Friday, January 4, 2013

On FDR, Part I

January is an appropriate month for commemorating Franklin Delano Roosevelt. He was born January 22, 1882. He delivered his “four freedoms” speech on January 6th, 1941. In this post, I will discuss a speech he delivered on January 11, 1944.

Before discussing that speech, it’s worth noting that FDR won the admiration and respect of leaders from both of the dominant political parties. Ronald Reagan was proud to report that he had voted for Franklin Delano Roosevelt four times, and described himself as “a New Dealer to the core.” Reagan explained, “I didn’t trust big business. I thought government, not private companies, should own our big public utilities; if there wasn’t enough housing to shelter the American people, I though government should build it; if we needed better medical care, the answer was socialized medicine (source).”

“Give a man a dole and you save his body and destroy his spirit. Give him a job and you save both body and spirit (Harry Hopkins; source)."

Reagan would, of course, temper his praise for the New Deal as his politics took a turn to the right. But as recently as 1984, when reflecting back on the Great Depression, Reagan said, “All of us who lived through those years remember the drabness the depression brought. But we remember, too, how people pulled together, that sense of community and shared values, that belief in American enterprise and democracy that saw us through. It was that engrained American optimism, that sense of hope Franklin Roosevelt so brilliantly summoned and mobilized.”  

Reagan drew a sharp distinction between the New Deal and Lyndon B. Johnson’s Great Society; perhaps with good cause. Whereas Roosevelt fought to protect Americans’ right to better themselves through their own efforts, Johnson’s agenda veered toward an entitlement society. FDR sought to expand opportunity for less advantaged Americans, whereas Johnson introduced the insidious notion of identity politics: a politics in which individual merit is ignored, and “deservingness” is allocated on the basis of membership in certain demographic categories. It may be said that FDR had the ambition and genius to recognize that addressing the problem of inequality in America requires precision, and those who came after him were content to employ a scatter-shot approach.

Even as his Republican colleagues accused Roosevelt of bringing “big government” and “veiled socialism” to America, Reagan was quick to point out, “many people forget Roosevelt ran for president on a platform dedicated to reducing waste and fat in government. He called for cutting federal spending by 25%, eliminating useless boards and commissions and returning to states and communities powers that had been wrongfully seized by the federal government (source).”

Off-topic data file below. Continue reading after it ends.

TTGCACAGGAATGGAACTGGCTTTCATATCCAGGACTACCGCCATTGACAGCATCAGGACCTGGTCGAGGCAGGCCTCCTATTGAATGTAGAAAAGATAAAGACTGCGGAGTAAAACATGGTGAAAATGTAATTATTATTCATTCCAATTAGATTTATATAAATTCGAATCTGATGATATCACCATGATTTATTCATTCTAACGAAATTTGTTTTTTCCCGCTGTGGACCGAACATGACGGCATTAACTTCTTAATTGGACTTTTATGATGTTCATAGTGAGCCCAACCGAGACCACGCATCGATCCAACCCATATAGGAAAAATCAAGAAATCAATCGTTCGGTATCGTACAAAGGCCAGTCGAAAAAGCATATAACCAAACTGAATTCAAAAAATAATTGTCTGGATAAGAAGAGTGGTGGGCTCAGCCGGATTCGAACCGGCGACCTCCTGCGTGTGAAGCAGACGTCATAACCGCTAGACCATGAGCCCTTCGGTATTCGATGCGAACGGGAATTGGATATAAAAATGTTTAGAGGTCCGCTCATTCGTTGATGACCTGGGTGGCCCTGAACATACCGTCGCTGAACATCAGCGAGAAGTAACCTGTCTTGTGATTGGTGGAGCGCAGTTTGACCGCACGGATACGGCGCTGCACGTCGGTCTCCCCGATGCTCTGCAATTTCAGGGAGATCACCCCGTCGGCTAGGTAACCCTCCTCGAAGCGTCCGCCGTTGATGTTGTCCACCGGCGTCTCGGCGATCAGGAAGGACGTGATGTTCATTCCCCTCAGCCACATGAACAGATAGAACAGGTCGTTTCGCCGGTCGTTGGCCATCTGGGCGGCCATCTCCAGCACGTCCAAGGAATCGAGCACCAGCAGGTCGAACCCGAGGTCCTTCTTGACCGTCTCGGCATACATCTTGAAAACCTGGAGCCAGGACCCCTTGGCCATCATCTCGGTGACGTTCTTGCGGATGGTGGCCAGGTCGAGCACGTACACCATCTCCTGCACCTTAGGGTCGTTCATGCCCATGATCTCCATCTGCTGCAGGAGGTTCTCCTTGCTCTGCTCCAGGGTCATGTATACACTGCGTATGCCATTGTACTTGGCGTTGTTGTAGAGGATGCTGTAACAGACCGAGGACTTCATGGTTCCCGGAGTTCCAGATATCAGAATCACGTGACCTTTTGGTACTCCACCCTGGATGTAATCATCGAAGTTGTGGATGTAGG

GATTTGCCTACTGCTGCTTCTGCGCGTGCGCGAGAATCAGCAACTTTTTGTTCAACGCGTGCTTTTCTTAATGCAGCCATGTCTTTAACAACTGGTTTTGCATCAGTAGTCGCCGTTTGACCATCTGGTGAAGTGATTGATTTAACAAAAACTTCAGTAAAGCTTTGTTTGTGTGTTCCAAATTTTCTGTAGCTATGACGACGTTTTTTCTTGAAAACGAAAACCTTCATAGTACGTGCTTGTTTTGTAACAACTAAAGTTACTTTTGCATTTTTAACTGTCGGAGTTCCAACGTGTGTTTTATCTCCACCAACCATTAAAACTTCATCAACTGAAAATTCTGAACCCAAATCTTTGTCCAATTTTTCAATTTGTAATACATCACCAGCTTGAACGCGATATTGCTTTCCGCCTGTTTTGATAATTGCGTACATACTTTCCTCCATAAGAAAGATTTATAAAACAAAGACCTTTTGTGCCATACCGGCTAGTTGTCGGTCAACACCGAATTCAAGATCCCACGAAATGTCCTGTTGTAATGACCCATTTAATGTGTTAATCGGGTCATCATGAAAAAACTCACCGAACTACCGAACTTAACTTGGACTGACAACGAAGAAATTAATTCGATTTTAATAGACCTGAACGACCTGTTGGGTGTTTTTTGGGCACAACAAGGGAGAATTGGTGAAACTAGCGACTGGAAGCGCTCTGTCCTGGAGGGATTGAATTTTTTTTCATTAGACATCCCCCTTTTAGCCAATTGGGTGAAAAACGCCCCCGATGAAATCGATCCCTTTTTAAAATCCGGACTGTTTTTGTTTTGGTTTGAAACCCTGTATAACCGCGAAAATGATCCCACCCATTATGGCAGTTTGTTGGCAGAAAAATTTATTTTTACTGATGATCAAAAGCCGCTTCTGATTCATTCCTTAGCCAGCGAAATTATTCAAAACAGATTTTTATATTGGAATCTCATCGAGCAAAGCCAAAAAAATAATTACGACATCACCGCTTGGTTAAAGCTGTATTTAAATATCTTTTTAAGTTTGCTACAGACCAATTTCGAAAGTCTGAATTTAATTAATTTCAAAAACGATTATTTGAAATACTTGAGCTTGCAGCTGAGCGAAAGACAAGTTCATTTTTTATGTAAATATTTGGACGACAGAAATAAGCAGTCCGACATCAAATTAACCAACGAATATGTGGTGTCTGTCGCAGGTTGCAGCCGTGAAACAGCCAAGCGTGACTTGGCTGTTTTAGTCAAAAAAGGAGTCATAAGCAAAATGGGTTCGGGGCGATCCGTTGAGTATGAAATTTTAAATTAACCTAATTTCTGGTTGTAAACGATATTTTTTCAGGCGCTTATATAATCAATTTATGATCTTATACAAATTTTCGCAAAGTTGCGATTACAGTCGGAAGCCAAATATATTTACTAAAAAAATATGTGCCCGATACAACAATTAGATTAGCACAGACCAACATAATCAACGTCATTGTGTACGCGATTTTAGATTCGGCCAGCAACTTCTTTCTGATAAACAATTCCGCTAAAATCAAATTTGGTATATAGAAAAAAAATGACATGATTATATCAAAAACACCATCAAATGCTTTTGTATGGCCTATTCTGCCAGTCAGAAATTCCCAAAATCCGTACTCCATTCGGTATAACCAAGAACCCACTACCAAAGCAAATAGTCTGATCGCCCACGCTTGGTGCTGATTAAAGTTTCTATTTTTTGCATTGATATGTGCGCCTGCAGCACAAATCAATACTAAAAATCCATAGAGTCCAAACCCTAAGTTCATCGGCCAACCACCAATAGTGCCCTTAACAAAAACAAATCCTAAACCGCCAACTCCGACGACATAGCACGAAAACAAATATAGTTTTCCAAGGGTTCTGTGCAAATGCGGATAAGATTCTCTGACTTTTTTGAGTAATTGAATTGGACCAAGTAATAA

Reagan also had the wisdom to recognize that the New Deal shouldn’t be taken out of historical context. The New Deal introduced many new government programs and increased the power of the federal government, but any harmful effects that these changes brought were offset by the character of the American people. During the 1930’s, Reagan believed, “the essentially private values of the individual, the family, and the community commanded the day.” 

And it is certainly true that the Americans of FDR’s time were made of different stuff. They had the common sense to understand who was responsible for the crash and the Great Depression of the 1930’s. They weren’t gulled by the shoddy, self-serving evasions offered by the Wall Street profiteers. They didn’t sit still when the bankers tried to foreclose on farms across the country, and plunge greater numbers of Americans into a state of poverty and starvation.

Many present day conservatives condemn FDR for ushering in an era of “big government.” Many on the far left condemn FDR for avoiding some of the more radical solutions proposed by socialist leaders of the 1930s. Both views are mistaken. What FDR actually championed is articulately conveyed in his January 11, 1944 speech.

In our day these economic truths have become accepted as self-evident. We have accepted, so to speak, a second Bill of Rights under which a new basis of security and prosperity can be established for all—regardless of station, race, or creed.
Among these are:
The right to a useful and remunerative job in the industries or shops or farms or mines of the nation;
The right to earn enough to provide adequate food and clothing and recreation;
The right of every farmer to raise and sell his products at a return which will give him and his family a decent living;
The right of every businessman, large and small, to trade in an atmosphere of freedom from unfair competition and domination by monopolies at home or abroad;
The right of every family to a decent home;
The right to adequate medical care and the opportunity to achieve and enjoy good health;
The right to adequate protection from the economic fears of old age, sickness, accident, and unemployment;
The right to a good education.
All of these rights spell security. And after this war is won we must be prepared to move forward, in the implementation of these rights, to new goals of human happiness and well-being.
America’s own rightful place in the world depends in large part upon how fully these and similar rights have been carried into practice for our citizens.
In another context, FDR warned that the only thing we have to fear is fear itself. And today, Americans are the prisoners of fear: the fear that the promise of this great nation can no longer be fulfilled; the fear of expecting too much of our leaders; the fear of expecting too much from ourselves.

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